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Effects of long-term increased N deposition on tropical montane forest soil N2 and N2O emissions

Tang, Wenguang, Chen, Dexiang, Phillips, Oliver L., Liu, Xian, Zhou, Zhang, Li, Yide, Xi, Dan, Zhu, Feifei, Fang, Jingyun, Zhang, Limei, Lin, Mingxian, Wu, Jianhui, Fang, Yunting
Soil biology & biochemistry 2018 v.126 pp. 194-203
aerobic conditions, anaerobic conditions, denitrification, forest soils, gases, genes, greenhouse gas emissions, montane forests, nitric oxide, nitrification, nitrogen, nitrous oxide, secondary forests, tropical forests, tropics, China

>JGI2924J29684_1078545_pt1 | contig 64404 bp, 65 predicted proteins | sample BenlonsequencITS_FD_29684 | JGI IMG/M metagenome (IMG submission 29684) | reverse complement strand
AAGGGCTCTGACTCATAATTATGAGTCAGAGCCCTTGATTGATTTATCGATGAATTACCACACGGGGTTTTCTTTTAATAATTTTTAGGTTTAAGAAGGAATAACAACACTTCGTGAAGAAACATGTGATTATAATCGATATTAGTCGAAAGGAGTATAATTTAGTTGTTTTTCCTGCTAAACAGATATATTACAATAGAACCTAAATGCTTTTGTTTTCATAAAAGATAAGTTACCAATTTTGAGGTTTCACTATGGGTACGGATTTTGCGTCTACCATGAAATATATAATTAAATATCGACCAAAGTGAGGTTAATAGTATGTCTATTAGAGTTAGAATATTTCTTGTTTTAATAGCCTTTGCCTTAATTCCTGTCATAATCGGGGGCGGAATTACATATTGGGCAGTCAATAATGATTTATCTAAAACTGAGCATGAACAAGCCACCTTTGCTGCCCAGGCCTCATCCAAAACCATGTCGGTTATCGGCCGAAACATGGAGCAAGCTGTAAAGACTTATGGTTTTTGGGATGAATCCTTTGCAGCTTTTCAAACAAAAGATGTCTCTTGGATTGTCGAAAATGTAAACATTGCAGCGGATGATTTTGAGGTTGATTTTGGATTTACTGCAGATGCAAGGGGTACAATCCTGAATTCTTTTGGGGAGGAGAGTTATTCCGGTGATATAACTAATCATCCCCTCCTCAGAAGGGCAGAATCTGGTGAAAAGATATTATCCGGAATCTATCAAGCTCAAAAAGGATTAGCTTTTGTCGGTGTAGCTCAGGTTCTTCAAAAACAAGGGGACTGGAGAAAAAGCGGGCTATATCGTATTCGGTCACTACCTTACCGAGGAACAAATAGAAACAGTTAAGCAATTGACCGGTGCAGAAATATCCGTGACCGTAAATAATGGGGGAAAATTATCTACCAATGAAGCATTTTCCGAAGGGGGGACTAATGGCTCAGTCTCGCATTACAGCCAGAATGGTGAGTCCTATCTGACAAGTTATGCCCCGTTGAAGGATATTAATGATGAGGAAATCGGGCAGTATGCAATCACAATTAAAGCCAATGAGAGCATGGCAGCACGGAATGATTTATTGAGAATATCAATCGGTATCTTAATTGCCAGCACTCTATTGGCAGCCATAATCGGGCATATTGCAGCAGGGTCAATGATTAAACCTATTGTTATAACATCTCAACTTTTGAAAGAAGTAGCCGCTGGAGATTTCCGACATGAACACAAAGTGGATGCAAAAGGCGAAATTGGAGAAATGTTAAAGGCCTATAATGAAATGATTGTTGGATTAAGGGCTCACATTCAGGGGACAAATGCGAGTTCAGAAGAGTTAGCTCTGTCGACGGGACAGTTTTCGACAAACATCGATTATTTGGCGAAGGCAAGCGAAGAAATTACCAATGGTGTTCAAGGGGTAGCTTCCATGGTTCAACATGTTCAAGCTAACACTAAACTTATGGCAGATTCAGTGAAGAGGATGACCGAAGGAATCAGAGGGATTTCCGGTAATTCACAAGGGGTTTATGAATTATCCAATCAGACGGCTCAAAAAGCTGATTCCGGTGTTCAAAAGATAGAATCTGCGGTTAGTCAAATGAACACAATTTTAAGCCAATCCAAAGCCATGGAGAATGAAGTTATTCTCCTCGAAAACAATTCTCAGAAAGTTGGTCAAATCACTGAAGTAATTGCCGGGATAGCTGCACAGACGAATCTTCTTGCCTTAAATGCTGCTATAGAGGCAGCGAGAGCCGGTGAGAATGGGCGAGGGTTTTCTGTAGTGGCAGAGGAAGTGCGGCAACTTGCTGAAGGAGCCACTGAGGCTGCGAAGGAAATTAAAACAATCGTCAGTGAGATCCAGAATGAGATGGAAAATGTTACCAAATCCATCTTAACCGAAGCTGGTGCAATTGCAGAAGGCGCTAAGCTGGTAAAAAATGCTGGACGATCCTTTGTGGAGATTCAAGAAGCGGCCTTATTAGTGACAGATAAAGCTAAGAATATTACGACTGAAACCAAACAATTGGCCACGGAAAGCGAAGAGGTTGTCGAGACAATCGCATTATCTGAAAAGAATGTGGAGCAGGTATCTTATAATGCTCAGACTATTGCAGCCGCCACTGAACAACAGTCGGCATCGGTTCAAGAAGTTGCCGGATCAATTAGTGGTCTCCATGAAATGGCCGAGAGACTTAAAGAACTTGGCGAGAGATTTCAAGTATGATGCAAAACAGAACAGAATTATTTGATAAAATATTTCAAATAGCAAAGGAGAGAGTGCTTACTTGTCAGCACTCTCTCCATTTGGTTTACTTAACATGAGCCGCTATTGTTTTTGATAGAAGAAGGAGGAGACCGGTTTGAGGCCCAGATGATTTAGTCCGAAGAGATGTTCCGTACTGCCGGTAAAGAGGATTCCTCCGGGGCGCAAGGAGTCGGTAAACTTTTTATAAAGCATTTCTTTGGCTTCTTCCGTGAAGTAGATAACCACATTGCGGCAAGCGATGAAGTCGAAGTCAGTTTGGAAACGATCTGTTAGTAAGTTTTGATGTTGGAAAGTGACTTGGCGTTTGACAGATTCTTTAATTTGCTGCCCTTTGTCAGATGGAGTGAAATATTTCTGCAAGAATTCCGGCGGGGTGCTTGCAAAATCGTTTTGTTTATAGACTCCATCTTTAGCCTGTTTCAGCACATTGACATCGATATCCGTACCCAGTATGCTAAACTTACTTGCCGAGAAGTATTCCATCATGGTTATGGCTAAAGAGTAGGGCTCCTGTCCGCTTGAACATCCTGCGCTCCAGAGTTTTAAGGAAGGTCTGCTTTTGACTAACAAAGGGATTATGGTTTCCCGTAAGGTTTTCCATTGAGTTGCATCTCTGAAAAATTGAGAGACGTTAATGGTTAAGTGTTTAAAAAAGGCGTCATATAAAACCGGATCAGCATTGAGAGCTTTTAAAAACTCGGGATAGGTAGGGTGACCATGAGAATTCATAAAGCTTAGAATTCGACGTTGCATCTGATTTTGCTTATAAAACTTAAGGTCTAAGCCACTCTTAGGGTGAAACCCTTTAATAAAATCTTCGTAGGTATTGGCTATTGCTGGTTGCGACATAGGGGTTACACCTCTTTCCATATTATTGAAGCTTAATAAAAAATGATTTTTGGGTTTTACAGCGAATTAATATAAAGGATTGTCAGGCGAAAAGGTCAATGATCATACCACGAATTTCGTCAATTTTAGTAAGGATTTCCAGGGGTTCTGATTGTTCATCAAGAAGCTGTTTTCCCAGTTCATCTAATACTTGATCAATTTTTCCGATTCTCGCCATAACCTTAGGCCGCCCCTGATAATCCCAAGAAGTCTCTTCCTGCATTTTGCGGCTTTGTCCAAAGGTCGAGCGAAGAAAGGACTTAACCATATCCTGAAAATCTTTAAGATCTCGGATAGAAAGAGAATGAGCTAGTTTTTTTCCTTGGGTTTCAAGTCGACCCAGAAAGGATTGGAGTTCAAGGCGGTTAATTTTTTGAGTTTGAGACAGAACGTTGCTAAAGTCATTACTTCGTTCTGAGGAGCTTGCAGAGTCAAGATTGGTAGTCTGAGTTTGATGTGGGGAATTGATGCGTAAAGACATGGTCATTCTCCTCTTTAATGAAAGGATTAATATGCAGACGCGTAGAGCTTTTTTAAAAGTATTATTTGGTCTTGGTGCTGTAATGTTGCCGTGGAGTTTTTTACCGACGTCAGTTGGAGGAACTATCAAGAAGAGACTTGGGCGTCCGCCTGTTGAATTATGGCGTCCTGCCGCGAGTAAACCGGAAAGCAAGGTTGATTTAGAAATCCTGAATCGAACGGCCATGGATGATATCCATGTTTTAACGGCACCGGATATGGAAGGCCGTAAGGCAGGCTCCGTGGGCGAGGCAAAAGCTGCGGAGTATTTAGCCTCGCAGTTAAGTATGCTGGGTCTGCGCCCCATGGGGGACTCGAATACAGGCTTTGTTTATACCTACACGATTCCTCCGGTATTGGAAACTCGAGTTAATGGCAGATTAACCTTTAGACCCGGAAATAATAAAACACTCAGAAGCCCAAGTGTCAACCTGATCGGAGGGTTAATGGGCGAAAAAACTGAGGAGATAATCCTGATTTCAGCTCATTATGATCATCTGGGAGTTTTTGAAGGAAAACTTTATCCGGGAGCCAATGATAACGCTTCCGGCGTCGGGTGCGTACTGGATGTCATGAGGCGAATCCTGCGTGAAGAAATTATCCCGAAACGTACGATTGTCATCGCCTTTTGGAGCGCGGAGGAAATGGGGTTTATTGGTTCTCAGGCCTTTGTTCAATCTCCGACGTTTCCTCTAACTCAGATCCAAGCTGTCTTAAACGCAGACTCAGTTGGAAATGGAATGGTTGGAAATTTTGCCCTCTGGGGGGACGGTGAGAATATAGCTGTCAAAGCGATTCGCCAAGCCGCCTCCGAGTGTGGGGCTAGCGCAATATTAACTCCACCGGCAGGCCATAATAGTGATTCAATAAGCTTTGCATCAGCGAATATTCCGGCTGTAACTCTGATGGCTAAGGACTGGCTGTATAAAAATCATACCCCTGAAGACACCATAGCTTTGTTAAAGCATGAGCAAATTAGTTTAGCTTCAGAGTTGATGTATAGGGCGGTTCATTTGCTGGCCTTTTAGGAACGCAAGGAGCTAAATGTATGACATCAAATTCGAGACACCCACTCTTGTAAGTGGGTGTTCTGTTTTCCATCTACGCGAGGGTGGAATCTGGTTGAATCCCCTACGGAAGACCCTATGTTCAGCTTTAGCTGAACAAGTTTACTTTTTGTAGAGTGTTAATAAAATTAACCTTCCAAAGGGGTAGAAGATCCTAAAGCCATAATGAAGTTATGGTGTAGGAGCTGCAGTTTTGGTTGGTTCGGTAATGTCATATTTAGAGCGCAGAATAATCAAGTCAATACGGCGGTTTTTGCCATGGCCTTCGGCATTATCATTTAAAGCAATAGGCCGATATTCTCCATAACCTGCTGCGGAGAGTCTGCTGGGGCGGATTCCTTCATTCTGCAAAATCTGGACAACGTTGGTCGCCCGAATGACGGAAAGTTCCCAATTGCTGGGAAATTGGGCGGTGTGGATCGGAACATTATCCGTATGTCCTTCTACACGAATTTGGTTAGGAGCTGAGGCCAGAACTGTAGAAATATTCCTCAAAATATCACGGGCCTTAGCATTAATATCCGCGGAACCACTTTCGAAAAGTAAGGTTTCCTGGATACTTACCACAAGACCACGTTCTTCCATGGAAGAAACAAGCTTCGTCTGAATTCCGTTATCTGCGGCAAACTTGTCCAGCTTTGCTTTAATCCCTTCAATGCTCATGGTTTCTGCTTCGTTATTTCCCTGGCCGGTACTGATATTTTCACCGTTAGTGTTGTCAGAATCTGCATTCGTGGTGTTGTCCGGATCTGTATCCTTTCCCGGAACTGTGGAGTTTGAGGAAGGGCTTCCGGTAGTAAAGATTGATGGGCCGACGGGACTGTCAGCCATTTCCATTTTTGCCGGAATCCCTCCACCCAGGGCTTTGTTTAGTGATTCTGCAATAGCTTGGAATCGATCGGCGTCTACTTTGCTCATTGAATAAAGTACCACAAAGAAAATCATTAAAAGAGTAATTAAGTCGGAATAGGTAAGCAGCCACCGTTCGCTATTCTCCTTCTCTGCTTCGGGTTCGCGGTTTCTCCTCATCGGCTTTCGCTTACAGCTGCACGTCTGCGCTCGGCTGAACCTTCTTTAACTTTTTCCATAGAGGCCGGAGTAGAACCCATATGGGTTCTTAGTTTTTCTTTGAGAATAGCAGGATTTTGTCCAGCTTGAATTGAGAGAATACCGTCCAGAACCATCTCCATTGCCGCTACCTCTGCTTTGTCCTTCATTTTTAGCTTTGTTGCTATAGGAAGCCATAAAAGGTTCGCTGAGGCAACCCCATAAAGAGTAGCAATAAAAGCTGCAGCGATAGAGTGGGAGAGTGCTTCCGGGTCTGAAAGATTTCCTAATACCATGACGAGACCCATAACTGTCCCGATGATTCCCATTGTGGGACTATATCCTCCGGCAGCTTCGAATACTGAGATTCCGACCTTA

Nitrogen (N) deposition is projected to substantially increase in the tropics over the coming decades, which is expected to lead to enhanced N saturation and gaseous N emissions from tropical forests (via NO, N2O, and N2). However, it is unclear how N deposition in tropical forests influences both the magnitude of gaseous loss of nitrogen and its partitioning into the N2 and N2O loss mechanisms. Here, for the first time, we employed the acetylene inhibition technique and the 15N-nitrate labeling method to quantify N2 and N2O emission rates for long-term experimentally N-enriched treatments in primary and secondary tropical montane forest. We found that during laboratory incubation under aerobic conditions long-term increased N addition of up to 100 kg N ha−1 yr−1 at Jianfengling forest, China, did not cause a significant increase in either N2O or N2 emissions, or N2O/N2. However, under anaerobic conditions, N2O emissions decreased and N2 emissions increased with increasing N addition in the secondary forest. These changes may be attributed to substantially greater N2O reduction to N2 during denitrification, further supported by the decreased N2O/N2 ratio with increasing N addition. No such effects were observed in the primary forest. In both forests, N addition decreased the contribution of denitrification while increasing the contribution of co-denitrification and heterotrophic nitrification to N2O production. Denitrification was the predominant pathway to N2 production (98–100%) and its contribution was unaffected by N addition. Despite the changes in the contributions of denitrification to N2O gas emissions, we detected no change in the abundance of genes associated with denitrification. While the mechanisms for these different responses are not yet clear, our results indicate that the effects of N deposition on gaseous N loss were ecosystem-specific in tropical forests and that the microbial processes responsible for the production of N gases are sensitive to N inputs.